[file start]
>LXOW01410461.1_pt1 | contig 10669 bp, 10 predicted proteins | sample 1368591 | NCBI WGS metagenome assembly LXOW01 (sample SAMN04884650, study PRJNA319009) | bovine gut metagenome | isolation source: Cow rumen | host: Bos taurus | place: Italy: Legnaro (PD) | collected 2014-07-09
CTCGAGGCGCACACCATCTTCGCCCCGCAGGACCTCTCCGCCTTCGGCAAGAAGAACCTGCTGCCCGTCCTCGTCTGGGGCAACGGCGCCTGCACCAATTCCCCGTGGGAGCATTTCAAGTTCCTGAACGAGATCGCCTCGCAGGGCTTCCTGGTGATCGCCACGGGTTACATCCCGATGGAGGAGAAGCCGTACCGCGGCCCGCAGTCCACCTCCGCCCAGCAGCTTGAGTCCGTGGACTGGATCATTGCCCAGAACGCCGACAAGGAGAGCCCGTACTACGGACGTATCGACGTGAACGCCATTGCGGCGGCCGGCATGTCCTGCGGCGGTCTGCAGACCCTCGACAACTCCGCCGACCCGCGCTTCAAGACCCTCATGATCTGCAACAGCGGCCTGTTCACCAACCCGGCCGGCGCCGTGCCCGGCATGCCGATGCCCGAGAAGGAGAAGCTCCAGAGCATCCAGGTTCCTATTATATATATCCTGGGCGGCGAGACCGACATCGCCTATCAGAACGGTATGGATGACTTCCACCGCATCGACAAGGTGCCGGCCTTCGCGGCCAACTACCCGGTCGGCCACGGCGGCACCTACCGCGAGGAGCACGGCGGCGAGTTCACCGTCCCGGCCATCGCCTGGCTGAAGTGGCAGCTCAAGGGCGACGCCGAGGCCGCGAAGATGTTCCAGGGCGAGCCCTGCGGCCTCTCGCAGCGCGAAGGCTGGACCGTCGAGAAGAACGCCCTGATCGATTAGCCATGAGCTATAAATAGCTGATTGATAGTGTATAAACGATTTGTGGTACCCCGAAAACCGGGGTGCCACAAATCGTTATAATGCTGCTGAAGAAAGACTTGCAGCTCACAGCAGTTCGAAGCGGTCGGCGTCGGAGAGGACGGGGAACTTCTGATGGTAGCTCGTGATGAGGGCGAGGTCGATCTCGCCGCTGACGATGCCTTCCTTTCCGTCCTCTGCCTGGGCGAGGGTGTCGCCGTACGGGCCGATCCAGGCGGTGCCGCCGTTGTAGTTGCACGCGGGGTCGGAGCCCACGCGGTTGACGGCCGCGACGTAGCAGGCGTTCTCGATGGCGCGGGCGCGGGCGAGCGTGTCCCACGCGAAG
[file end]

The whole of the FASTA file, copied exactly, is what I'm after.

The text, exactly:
>LXOW01410461.1_pt1 | contig 10669 bp, 10 predicted proteins | sample 1368591 | NCBI WGS metagenome assembly LXOW01 (sample SAMN04884650, study PRJNA319009) | bovine gut metagenome | isolation source: Cow rumen | host: Bos taurus | place: Italy: Legnaro (PD) | collected 2014-07-09
CTCGAGGCGCACACCATCTTCGCCCCGCAGGACCTCTCCGCCTTCGGCAAGAAGAACCTGCTGCCCGTCCTCGTCTGGGGCAACGGCGCCTGCACCAATTCCCCGTGGGAGCATTTCAAGTTCCTGAACGAGATCGCCTCGCAGGGCTTCCTGGTGATCGCCACGGGTTACATCCCGATGGAGGAGAAGCCGTACCGCGGCCCGCAGTCCACCTCCGCCCAGCAGCTTGAGTCCGTGGACTGGATCATTGCCCAGAACGCCGACAAGGAGAGCCCGTACTACGGACGTATCGACGTGAACGCCATTGCGGCGGCCGGCATGTCCTGCGGCGGTCTGCAGACCCTCGACAACTCCGCCGACCCGCGCTTCAAGACCCTCATGATCTGCAACAGCGGCCTGTTCACCAACCCGGCCGGCGCCGTGCCCGGCATGCCGATGCCCGAGAAGGAGAAGCTCCAGAGCATCCAGGTTCCTATTATATATATCCTGGGCGGCGAGACCGACATCGCCTATCAGAACGGTATGGATGACTTCCACCGCATCGACAAGGTGCCGGCCTTCGCGGCCAACTACCCGGTCGGCCACGGCGGCACCTACCGCGAGGAGCACGGCGGCGAGTTCACCGTCCCGGCCATCGCCTGGCTGAAGTGGCAGCTCAAGGGCGACGCCGAGGCCGCGAAGATGTTCCAGGGCGAGCCCTGCGGCCTCTCGCAGCGCGAAGGCTGGACCGTCGAGAAGAACGCCCTGATCGATTAGCCATGAGCTATAAATAGCTGATTGATAGTGTATAAACGATTTGTGGTACCCCGAAAACCGGGGTGCCACAAATCGTTATAATGCTGCTGAAGAAAGACTTGCAGCTCACAGCAGTTCGAAGCGGTCGGCGTCGGAGAGGACGGGGAACTTCTGATGGTAGCTCGTGATGAGGGCGAGGTCGATCTCGCCGCTGACGATGCCTTCCTTTCCGTCCTCTGCCTGGGCGAGGGTGTCGCCGTACGGGCCGATCCAGGCGGTGCCGCCGTTGTAGTTGCACGCGGGGTCGGAGCCCACGCGGTTGACGGCCGCGACGTAGCAGGCGTTCTCGATGGCGCGGGCGCGGGCGAGCGTGTCCCACGCGAAG